When she took him to the local walk-in centre she noticed a pinprick rash developing in front of her eyes.
Thankfully her action meant Jack received prompt treatment and he has recovered well from bacterial meningitis. She tells their story here.
“It started off as any normal Saturday. We had been to our local zoo in the morning and then went out for lunch. After lunch, whilst food shopping, Jack started to get very grumpy and hot.
“I checked his temperature and it was 39C. I gave him paracetamol and didn't think too much of it. At 23-months-old he had been ill with viruses a lot and whenever he got a temperature it was always sky high.
“An hour later it was 40C, so I gave him ibuprofen. He had no symptoms of anything, just really grumpy and sleepy. An hour later his temperature was now 41C. I was concerned now, but did not know what was wrong, so took him to our local walk in centre.
“It is now about 5pm and we booked in. Whilst sitting there in the waiting room he became very, very drowsy and where he was just in a vest and nappy I noticed a few pinprick, red non-blanching dots appear in front of my eyes.
I was in denial
“I went to the desk to ask how long he would have to wait as I was becoming concerned. They said they would get a nurse to triage him asap. I still did not imagine it was meningitis. Maybe I was in denial; he had a non-blanching rash before because of an ear infection so I thought it was probably just that.
“The nurse took one look at him and rushed us through to a doctor. This is when I became worried. They examined him from head to toe. By now the couple of dots had become a hundred or so on all four limbs. This is when the doctor said it is suspected meningitis.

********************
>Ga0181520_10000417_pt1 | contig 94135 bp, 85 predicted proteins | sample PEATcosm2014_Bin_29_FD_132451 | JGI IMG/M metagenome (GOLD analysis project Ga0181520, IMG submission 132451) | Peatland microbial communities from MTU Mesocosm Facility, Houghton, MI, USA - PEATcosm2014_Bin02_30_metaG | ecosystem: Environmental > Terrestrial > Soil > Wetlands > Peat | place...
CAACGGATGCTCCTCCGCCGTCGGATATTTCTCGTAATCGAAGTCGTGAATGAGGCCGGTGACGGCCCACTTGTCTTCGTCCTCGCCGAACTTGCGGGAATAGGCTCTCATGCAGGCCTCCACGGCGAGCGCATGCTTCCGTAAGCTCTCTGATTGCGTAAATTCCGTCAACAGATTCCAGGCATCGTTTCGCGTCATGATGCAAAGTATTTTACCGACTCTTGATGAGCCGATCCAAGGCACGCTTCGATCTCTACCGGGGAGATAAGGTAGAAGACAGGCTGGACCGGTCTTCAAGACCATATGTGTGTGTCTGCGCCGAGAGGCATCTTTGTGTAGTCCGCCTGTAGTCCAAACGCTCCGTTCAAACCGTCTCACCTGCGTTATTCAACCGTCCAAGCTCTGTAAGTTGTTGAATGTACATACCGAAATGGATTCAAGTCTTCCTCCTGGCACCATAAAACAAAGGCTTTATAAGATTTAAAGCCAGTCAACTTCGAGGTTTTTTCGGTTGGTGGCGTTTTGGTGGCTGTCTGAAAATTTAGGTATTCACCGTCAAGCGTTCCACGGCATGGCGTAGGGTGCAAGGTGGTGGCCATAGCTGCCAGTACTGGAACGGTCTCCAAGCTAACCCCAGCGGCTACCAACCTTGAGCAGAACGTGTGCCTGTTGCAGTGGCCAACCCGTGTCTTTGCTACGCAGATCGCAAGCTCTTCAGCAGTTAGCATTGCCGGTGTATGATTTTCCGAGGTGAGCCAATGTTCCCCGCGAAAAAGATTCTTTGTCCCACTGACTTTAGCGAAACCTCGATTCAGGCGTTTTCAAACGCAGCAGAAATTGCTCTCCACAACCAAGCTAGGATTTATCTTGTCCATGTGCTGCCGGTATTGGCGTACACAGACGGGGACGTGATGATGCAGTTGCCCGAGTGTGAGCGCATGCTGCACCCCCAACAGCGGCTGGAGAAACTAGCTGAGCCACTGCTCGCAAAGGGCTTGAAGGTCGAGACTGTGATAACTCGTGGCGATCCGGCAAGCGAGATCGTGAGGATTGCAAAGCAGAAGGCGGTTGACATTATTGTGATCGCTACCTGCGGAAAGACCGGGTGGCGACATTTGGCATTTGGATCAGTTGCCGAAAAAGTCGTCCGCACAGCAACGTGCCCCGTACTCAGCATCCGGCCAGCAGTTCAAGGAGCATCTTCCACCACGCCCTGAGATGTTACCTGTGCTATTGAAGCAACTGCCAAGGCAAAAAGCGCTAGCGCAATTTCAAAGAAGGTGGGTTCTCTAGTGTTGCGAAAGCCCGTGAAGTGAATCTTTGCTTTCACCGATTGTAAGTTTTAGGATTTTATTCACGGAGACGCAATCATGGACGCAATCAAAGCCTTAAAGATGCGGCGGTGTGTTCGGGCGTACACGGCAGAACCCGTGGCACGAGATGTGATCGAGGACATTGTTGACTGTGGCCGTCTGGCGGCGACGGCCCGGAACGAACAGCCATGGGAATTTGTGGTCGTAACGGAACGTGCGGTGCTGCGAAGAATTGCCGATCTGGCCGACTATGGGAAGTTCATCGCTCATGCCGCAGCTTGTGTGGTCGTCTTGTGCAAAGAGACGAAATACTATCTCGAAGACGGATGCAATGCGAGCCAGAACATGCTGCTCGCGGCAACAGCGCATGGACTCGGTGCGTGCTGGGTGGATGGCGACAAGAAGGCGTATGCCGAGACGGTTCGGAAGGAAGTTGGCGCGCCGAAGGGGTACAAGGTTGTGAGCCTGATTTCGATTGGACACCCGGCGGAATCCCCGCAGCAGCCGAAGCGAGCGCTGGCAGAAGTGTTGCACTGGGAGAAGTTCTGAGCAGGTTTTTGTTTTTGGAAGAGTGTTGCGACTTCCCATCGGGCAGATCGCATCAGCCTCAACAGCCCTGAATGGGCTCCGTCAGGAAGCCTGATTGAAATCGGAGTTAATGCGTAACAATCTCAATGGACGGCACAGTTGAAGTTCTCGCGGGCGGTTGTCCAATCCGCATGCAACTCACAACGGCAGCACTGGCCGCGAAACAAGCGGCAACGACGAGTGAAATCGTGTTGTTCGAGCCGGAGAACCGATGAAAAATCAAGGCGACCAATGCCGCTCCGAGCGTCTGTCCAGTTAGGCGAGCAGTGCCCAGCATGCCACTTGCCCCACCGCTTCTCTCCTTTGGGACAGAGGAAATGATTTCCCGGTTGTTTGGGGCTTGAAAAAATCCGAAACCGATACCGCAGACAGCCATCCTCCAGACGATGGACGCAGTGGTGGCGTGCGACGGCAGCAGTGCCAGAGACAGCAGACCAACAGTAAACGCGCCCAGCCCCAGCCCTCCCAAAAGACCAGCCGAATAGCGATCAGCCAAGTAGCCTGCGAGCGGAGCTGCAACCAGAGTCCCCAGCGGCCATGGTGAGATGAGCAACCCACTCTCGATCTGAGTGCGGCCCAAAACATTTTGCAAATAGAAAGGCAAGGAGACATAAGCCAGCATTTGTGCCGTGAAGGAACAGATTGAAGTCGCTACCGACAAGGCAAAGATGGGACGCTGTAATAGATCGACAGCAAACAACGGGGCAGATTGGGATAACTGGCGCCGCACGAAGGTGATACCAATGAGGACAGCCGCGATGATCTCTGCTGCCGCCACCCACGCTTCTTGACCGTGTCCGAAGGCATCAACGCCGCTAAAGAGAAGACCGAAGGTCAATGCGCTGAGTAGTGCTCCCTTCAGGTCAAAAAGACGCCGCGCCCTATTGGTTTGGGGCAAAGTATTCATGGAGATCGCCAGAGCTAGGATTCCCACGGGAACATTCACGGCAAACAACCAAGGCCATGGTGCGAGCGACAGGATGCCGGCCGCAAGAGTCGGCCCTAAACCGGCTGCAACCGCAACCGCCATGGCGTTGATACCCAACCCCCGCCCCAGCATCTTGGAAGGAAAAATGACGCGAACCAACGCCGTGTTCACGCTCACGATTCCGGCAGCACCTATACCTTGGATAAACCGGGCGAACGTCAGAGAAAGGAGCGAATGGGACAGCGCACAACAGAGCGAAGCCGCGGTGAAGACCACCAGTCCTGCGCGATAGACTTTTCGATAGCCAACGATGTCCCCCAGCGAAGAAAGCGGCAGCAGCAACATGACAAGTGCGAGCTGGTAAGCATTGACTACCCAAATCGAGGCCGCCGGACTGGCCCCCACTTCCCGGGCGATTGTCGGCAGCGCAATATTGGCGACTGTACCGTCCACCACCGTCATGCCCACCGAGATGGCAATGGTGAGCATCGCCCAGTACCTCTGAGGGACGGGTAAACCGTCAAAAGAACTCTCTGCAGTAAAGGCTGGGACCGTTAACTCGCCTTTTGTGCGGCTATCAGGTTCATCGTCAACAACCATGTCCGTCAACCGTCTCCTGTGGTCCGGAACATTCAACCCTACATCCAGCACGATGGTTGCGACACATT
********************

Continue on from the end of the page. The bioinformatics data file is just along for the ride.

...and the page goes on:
“He then gave him an antibiotic injection into his leg and Jack screamed - the best noise I have ever heard as by now he had become unresponsive.
“I was told we were going to be sent by ambulance to A&E. I insisted I would walk him there as it would only take five minutes. I was just in a state of shock I think. They obviously didn't let me and in a matter of minutes an ambulance was there and we were taken with the blue lights and sirens to A&E.
“We went straight into Resus and there was a team of doctors and nurses waiting to look after Jack. He had blood tests and a cannula put in and was taken to the children's ward. He was then given a big dose of antibiotics into his veins.
That night is a blur
“That night is a blur. He had lots of nurses and doctors checking him overnight. By Sunday morning he was still very sick, but at the same time so much better. The consultant decided that he didn't need to have a lumbar puncture at this point as he was responding well.
“We had to have contact tracing, which is where they want to know everyone who has been with the person overnight in the last seven days contacted, and to take antibiotics. I think this is when it seemed real. I was also scared my daughter had contracted it from him. Thankfully, she had not.
“On the Tuesday, the doctors decided Jack had made an amazing recovery and could finish his course of antibiotics as an outpatient, so that evening I took him home.
Aversion to loud noises
“Almost two years on, the only ill effect he has is an aversion to loud noises including hand dryers. He has been seen by ENT, and there is no hearing impairment.
“Our family is so lucky. I am so glad I took him when I did. If I had gone earlier to our walk in centre, we would have been told to rest, take paracetamol and fluids. If I had left it, my son would have become unresponsive at home. I can't even think about that.
“If it was not for the doctor and nurse at Colchester walk in centre, I do not think Jack would have made such a good recovery, if at all. Colchester A&E, Children's Ward and Children's Day Unit were amazing. Every single person who looked after us that week was fantastic.
“Meningitis Now was great. I found the Facebook page which linked me to the website which gave me lots of advice and I applied for the journal. This was great to help me look at how my son was recovering.
“Because of the work Meningitis Now has done in the past my son survived.”